One of the growing trends in Ohio and the rest of the country is visiting local breweries to enjoy craft beer. There were less than ten breweries in Ohio a decade ago; today, the Ohio Craft Brewers Association lists 212 breweries. Even Findlay has one, and recently the press mentioned that another brewery may come to town.
Fine craft beer requires high quality hops for the production process. Hops provide the flavor of the beer. Many of the hops are imported for Ohio’s brewing industry needs.
However, “locally grown” is another trendy thing wanted by the public. To meet this demand, craft brewers would like to buy Ohio-grown hops to market their unique flavors as “locally made from home grown hops.”
Ohio farmers across the state have begun to grow hops to meet this demand. Since hops are grown vertically, less land is needed. Hop plantings are called “yards” rather than fields, and are similar to grape plantings, which are called vineyards. The Ohio Hops Grower Guilds claims 75 members across the state.
Hops are not a new crop to Ohio. Producers quit growing the crop decades ago because of disease and insects. Today these concerns can be managed with disease resistant varieties and integrated pest management programs for insects.
Hops do not require a lot of land, but the crop is labor intensive. A new hop yard will cost between $20,000 and $25,000 depending whether a grower selects rhizomes or plants for establishment. This does not include land costs. A typical hop yard is about one acre.
Hops (Humulus lupulus L.) are hardy perennial plants that grow as climbing vines. They may grow up to 25 feet in a single season. The vines die back each year.
Plant are either male or female, but only female plants produce flowers that are used by the brewing industry. Male plants are needed, though, to pollinate flowers on the female plants.
Hops are native to the temperate zones of the Northern Hemisphere. They are found wild in Western Europe, Asia and certain parts of North America. In North America, hops are being grown as far north as Canada and as far south as the Carolinas; therefore the ability to grow hops is usually not limited by location.
The health of the vine is more dependent on the grower’s ability to provide proper growing conditions and care. Under good conditions, a mature hop plant will produce ½ to two pounds of dried flowers.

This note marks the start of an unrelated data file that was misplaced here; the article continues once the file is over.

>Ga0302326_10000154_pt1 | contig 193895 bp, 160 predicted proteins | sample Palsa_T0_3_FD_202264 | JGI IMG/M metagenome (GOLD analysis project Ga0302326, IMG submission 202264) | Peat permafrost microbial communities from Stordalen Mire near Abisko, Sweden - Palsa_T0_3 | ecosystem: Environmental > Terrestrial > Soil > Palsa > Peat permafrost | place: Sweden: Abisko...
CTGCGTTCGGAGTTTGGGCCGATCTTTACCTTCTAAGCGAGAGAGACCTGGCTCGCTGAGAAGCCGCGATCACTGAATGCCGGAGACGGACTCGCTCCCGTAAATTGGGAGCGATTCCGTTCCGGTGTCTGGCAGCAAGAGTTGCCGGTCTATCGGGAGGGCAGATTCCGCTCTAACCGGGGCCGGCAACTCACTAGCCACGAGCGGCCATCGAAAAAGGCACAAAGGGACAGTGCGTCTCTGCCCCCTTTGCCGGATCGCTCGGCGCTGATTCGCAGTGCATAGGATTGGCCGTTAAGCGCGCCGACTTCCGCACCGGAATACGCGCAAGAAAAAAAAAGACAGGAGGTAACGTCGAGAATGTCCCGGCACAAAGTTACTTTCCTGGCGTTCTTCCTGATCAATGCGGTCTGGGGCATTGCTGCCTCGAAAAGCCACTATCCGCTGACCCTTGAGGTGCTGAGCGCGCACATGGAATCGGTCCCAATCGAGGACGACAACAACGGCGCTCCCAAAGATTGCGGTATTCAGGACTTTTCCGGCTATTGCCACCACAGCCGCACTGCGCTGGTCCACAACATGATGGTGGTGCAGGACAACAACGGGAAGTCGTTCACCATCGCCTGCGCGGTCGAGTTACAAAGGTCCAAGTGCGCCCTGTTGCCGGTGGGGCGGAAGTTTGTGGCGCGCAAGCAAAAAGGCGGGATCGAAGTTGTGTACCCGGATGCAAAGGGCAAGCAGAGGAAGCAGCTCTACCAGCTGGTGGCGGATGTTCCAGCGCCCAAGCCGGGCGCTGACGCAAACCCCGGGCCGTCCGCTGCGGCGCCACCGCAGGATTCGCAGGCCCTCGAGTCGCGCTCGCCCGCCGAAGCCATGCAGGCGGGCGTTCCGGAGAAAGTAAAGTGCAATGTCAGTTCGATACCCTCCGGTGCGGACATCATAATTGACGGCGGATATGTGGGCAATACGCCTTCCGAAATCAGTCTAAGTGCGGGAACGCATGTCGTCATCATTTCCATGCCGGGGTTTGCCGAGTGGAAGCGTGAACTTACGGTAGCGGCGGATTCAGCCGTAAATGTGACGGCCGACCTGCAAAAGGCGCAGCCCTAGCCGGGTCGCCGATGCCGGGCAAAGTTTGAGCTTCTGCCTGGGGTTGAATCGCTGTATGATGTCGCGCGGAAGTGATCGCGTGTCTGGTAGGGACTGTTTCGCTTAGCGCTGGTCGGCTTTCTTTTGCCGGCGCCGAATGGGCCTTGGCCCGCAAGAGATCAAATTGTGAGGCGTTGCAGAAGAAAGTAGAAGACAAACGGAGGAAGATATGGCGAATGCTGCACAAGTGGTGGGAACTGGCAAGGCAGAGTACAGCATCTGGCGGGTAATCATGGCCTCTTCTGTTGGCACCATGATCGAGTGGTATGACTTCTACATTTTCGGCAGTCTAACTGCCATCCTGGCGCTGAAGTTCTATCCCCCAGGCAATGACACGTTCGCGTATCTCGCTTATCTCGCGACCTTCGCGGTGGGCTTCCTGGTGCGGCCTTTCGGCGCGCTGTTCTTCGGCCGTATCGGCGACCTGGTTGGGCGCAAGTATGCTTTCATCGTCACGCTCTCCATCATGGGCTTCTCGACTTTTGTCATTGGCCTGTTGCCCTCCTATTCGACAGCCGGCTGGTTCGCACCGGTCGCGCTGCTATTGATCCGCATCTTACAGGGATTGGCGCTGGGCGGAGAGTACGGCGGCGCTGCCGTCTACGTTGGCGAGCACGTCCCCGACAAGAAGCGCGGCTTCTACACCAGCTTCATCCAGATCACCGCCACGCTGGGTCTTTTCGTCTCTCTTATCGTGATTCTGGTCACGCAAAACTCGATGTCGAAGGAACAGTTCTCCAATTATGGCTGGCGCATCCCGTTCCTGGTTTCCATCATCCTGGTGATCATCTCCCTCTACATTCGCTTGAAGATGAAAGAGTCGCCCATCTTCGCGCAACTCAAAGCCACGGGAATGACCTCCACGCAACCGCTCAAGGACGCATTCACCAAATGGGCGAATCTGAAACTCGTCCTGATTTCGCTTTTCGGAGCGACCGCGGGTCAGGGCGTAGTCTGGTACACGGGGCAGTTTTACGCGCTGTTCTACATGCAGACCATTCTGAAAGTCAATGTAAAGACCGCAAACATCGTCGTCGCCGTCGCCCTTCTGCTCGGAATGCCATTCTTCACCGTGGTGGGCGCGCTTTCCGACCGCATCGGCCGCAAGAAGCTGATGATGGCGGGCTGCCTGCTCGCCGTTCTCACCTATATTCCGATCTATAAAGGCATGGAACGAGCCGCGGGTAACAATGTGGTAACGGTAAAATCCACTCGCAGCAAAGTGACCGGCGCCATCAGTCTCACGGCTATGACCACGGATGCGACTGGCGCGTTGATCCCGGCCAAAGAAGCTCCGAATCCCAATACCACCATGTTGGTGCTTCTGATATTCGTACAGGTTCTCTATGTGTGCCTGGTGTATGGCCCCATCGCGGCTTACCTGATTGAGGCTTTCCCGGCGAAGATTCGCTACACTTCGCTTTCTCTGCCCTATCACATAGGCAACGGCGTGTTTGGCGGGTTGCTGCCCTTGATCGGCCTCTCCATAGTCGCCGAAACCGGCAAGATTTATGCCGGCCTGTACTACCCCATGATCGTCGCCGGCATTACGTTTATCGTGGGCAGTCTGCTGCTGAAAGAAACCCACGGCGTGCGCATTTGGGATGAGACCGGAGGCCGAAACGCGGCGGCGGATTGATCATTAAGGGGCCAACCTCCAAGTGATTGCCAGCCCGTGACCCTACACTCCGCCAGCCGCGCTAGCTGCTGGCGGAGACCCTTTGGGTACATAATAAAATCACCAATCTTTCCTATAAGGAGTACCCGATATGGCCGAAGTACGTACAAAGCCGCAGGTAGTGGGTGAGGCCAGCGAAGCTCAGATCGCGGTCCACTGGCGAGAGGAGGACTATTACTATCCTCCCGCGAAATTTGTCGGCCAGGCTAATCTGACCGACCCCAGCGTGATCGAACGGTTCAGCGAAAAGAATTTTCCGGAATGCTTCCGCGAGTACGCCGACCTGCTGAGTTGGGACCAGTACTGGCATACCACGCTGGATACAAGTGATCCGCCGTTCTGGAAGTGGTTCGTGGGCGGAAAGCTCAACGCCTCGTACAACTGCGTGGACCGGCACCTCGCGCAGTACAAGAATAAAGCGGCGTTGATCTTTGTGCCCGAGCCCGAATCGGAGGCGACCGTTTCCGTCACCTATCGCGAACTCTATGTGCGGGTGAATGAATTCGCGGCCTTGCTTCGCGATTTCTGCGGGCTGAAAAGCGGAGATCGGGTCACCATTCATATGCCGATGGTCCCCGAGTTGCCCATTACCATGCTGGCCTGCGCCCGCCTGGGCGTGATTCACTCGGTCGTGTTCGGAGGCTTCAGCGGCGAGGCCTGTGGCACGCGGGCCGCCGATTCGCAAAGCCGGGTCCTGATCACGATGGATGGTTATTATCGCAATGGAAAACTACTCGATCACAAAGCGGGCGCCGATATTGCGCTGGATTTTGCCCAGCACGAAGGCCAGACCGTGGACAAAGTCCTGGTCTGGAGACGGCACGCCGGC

Hops require 120 days to produce a crop. Vines will need to be supported off the ground. In Ohio, flowers develop in June and July and mature early August to mid-September. After the flowers ripen, the vines will continue to store reserves in the rhizomes until the first freeze.
Hops prefer full sun and rich, well-drained soils. Soil pH should be between 6 and 7. If drainage is a problem, raised beds can be built using surrounding top soil mixed with organic matter. It generally takes three years of growth before the first hops can be harvested.
The public has the opportunity to visit a nearby hop yard this coming weekend. Arcadia Buckeye Hops is having an open house, Saturday, July 25, from 10 a.m. to 2 p.m. The yard is located at Cunningham Farms at 18745 County Road 109, Arcadia, OH 44804.
Public will be able to view eight different hop varieties that will be harvested over the next four weeks. Varieties include such recognized genetics as Cascade, Centennial, Columbus and Arcadia.
The yard is smaller than an acre of land, and the vines are suspended on a trellis system on poles that are 15 to 20 feet high. At the open house, individuals can learn about hop production including timeline for plantings, water needs, nutrition requirement, pest management and the harvest process.
Individuals will be able to see the mounds for the hop plants’ trellis system be set up, irrigation and drainage systems, line drops for the vines, and the hop harvest and storage process.
Take advantage of this open house and see what gives that local craft beer its unique flavor and how one local farmer is meeting the demands for local foods. Please call Derek Cunningham, owner of Arcadia Buckeye Hops, for additional information about the hop yard and open house, 419-348-1896.
Lentz is extension educator for agriculture and natural resources for the Ohio State University Extension Service in Hancock County. He can be reached at 419-422-3851 or via email at firstname.lastname@example.org.
Lentz can be heard with Vaun Wickerham on weekdays at 6:35 a.m. on WFIN, at 5:43 a.m. on WKXA-FM, and at 5:28 a.m. at 106.3 The Fox.